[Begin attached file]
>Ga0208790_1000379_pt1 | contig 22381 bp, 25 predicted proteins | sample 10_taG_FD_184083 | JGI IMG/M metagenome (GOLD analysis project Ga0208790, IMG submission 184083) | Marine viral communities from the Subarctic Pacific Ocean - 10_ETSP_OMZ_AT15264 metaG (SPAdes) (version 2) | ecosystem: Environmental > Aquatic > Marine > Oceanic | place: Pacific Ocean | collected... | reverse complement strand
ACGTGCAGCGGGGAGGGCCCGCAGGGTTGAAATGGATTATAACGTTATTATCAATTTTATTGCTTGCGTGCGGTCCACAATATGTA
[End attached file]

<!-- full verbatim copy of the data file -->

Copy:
>Ga0208790_1000379_pt1 | contig 22381 bp, 25 predicted proteins | sample 10_taG_FD_184083 | JGI IMG/M metagenome (GOLD analysis project Ga0208790, IMG submission 184083) | Marine viral communities from the Subarctic Pacific Ocean - 10_ETSP_OMZ_AT15264 metaG (SPAdes) (version 2) | ecosystem: Environmental > Aquatic > Marine > Oceanic | place: Pacific Ocean | collected... | reverse complement strand
ACGTGCAGCGGGGAGGGCCCGCAGGGTTGAAATGGATTATAACGTTATTATCAATTTTATTGCTTGCGTGCGGTCCACAATATGTA